10 Riding Tips for Beginners: Part 4
6. Learn to turn and lean
Unlike cars, motorcycles come with rather complex dynamics when it comes to negotiating a turn. Cars are less subject to the (sometimes) dramatic balance changes and weight shifting motorcycle riders have to cope with, and that's why the untrained or less-experienced motorcyclist may be tempted to believe that cars perform better through turns.
In fact, the real situation on the road proves the exact opposite: bikes are faster in a turn, provided the rider knows what to do, and this goes for pretty much any kind of bike, from the enduro to the sport ones.
The higher the speed, the more the bike and biker must lean, to counterbalance the centrifugal force attempting to “throw” the vehicle towards the outside of the turn. New riders must not be afraid to lean, especially as they will soon realize that the motorcycle has a natural tendency for that, right as it has been properly set on the right track.
Different bikes lean differently, and that's a thing each rider should learn fast. Sport bikes allow sharper angles, while choppers are limited by the low-swung silencers. Some bikes are turning better with less tilt from the rider and more for the machine: it's the case of the supermoto-type ones, which can be easily controlled through a turn with the rider in an almost straight up position.
Thankfully, the Internet is literally full with countless videos depicting both good and bad examples, and they can provide a very visual understanding on the matter. Watching such videos and reading some additional explanations should grant new riders enough confidence to start leaning and eventually turn better.
One of the key elements for developing a good turning technique is trying to smooth out the radius of the turn. This means avoiding to make severe changes in the curve you're in, and trying to keep a steady radius until you're past its half.
As a rule-of-thumb, most turns should be approached on the outside, with the bike on the inner side halfway and then on the gradually wider track as the turn ends. In case you're riding in a series of turns (twisties), it's best to come out of the turn as close to the ideal position for entering the next one.
Don't brake in a turn
In case you have to brake in a turn in the absence of unforeseen dangers (fallen rocks or trees, pot holes, stopped cars and the like), then you've approached it in a bad way. According to the bike type and riding surface combined with the radius of the turn, the ideal entry speed varies.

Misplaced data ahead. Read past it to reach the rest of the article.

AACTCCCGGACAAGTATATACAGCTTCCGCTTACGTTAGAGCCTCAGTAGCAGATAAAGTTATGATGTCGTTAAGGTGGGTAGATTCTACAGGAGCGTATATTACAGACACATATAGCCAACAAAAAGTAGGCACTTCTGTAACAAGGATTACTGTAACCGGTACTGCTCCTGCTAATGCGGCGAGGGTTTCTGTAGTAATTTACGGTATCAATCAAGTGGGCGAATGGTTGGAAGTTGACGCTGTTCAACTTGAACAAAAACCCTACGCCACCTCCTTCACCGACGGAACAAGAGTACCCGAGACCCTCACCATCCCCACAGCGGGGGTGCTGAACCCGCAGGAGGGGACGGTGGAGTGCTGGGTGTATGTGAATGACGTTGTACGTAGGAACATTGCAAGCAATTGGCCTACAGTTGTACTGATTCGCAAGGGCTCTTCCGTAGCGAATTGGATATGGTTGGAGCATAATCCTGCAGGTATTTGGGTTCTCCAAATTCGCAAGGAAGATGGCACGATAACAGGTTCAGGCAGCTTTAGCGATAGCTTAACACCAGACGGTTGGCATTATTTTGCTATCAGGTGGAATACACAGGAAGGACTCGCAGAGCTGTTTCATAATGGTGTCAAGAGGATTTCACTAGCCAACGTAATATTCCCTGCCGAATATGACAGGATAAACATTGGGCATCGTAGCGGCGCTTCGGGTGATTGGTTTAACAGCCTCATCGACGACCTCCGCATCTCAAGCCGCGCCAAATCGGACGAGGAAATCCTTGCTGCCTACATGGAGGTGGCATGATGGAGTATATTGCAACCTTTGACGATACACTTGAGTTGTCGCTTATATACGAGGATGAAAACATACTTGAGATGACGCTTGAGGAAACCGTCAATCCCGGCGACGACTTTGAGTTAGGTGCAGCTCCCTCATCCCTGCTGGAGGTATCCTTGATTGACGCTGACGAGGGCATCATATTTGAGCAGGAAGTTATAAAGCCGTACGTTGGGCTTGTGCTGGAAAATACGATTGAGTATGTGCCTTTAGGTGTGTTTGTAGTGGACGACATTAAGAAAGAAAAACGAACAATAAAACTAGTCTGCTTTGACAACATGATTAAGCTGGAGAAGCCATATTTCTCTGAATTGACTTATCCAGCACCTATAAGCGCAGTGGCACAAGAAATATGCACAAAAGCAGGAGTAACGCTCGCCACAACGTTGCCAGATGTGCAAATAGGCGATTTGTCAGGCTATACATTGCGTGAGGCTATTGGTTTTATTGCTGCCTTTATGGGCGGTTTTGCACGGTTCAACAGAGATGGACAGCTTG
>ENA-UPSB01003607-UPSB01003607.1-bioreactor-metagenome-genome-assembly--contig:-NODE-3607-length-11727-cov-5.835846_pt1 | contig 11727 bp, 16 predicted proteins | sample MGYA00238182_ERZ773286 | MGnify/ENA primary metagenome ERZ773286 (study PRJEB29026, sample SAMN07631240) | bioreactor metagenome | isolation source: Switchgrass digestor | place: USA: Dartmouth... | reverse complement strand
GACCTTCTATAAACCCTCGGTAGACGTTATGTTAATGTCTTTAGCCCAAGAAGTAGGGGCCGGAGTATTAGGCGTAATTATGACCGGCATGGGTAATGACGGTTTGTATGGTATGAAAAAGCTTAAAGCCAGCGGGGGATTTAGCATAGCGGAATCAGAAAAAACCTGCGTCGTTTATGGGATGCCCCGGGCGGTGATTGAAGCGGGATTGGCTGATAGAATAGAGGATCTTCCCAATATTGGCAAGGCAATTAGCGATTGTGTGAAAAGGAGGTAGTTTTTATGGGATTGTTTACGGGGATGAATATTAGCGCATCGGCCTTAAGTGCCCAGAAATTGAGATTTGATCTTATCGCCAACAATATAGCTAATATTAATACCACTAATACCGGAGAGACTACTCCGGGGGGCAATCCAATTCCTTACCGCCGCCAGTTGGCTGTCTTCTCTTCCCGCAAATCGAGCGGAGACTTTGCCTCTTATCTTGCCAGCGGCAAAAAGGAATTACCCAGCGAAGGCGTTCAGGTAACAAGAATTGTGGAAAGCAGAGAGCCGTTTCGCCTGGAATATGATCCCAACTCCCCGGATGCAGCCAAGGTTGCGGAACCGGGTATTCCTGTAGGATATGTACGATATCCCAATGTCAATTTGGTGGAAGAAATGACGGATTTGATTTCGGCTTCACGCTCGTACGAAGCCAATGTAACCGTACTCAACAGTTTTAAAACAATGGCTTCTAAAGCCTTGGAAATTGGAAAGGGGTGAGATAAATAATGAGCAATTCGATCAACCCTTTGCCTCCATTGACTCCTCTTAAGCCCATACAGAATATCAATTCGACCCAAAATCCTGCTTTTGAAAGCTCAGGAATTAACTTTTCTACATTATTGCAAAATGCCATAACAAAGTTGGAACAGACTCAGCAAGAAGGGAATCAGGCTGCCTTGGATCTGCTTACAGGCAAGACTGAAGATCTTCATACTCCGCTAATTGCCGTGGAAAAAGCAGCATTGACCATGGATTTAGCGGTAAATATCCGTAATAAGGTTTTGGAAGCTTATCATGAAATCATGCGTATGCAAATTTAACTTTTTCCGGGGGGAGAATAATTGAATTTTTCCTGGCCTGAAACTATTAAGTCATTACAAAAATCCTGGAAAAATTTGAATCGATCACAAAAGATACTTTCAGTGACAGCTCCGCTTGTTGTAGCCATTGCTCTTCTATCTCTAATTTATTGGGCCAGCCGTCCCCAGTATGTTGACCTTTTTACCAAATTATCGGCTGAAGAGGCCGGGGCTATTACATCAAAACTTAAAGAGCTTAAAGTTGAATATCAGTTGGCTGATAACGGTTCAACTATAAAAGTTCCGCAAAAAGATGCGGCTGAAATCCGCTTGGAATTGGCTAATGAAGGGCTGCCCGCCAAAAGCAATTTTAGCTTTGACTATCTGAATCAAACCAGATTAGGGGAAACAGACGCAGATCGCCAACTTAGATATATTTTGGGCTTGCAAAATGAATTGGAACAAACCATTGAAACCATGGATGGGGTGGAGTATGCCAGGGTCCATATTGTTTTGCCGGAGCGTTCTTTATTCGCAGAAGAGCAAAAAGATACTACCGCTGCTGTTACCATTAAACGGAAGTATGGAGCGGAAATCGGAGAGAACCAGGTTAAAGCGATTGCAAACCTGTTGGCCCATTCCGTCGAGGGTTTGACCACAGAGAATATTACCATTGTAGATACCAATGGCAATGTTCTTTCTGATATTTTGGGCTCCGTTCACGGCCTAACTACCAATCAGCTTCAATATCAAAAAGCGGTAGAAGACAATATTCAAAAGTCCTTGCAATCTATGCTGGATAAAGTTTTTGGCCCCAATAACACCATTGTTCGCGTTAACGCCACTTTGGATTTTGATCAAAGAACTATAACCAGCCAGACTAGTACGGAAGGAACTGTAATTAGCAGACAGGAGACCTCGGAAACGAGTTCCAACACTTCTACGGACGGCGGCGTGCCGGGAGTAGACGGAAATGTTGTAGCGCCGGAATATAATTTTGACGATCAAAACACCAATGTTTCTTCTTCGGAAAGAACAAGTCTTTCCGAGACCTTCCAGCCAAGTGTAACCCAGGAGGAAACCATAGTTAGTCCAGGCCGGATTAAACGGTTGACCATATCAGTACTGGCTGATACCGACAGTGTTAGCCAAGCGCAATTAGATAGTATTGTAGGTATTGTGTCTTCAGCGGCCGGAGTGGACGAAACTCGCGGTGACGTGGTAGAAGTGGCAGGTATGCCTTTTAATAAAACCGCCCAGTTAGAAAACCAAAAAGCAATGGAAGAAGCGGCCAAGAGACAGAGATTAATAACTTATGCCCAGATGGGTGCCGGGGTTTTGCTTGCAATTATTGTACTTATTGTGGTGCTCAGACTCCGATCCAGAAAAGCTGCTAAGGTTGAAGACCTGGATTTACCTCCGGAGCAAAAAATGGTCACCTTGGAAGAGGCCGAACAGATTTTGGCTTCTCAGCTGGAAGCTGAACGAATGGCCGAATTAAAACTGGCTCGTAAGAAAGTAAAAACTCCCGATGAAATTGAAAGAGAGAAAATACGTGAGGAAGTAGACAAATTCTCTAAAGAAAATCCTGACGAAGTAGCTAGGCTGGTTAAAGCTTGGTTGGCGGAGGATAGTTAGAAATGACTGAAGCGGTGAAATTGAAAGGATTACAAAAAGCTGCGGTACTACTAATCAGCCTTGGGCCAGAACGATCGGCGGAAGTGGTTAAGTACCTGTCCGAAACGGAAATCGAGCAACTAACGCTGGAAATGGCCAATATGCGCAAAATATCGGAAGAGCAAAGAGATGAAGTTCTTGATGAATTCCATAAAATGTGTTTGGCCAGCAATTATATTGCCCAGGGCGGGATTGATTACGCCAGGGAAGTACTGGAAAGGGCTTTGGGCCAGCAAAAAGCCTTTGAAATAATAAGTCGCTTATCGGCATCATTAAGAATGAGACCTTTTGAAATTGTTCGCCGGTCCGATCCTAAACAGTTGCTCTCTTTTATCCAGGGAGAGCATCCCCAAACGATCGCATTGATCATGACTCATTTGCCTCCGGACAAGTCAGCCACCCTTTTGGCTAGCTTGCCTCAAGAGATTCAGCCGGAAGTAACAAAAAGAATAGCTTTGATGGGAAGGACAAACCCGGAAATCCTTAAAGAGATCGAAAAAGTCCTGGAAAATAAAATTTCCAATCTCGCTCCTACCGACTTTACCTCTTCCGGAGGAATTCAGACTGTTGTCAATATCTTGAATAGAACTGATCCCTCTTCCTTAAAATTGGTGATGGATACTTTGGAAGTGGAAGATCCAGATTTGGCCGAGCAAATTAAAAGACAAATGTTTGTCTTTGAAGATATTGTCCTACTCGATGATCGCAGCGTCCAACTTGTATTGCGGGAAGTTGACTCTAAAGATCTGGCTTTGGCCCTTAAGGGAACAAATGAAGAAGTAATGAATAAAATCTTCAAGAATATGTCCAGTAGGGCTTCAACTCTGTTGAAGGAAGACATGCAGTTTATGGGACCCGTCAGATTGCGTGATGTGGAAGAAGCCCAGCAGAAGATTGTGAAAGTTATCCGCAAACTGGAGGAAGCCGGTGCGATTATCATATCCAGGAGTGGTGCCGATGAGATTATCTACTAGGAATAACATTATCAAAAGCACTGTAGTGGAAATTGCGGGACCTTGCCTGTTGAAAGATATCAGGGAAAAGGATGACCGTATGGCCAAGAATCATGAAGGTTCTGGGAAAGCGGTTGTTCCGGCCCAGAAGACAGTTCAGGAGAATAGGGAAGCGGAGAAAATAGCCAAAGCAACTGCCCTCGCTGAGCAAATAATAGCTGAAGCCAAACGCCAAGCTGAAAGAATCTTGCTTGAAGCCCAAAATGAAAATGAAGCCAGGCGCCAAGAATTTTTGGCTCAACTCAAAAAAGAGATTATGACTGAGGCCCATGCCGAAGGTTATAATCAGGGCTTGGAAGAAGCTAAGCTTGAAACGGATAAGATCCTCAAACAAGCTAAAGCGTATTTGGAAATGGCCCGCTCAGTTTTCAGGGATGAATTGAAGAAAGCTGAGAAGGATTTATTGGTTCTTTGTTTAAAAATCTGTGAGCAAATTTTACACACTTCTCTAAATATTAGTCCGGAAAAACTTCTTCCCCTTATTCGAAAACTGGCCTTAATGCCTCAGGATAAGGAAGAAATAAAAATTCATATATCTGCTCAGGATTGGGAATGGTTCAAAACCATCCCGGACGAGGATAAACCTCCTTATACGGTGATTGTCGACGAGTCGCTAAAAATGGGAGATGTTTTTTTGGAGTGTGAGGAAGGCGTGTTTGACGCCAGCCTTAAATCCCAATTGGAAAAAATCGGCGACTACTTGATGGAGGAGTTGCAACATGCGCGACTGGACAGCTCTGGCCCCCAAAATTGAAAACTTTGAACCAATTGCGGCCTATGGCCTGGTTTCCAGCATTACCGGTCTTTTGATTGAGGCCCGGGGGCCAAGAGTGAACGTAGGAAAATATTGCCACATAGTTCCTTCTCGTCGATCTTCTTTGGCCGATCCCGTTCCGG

It is, however, much safer to enter a turn a little slower than having to brake hard in the middle, so get used to anticipating how fast you need to be. Too much speed will cause you to do a wider turn, away from the ideal trajectory and possibly into the opposite lane or scenery (depending on which side the turn is).
A tad slower is OK, you can just cut the corner a bit to straighten the bike. Much too slow and you'll either be unable to lean, or you will “fall on the inside of the turn” and have a lowside crash. It's always good to throttle up during the second half of the turn: you'll notice how the bike straightens up by itself and becomes easier to handle.
In any case, all the sudden and abrupt actions are to be avoided, whether it's having to brake in emergency or throttle out of a turn. Braking hard WILL crash you, while laying a heavy hand on the throttle can cause the rear wheel to spin, with serious chances to crash, too.
Keyword: smooth. Riding elegantly through turns is an art, and riding elegantly in turns at a high speed is a great art. Art is never brutal, so learning how to make smooth and gentle adjustments to the speed and riding position is the beginning of the masterpiece.
Tip: get used to as many types of turns as possible so that you get to know the “technical” limits of each type. Gradually increase speed and leaning angle as you feel safer. A detailed 3-part guide can be found here.
7. Remember you're never done learning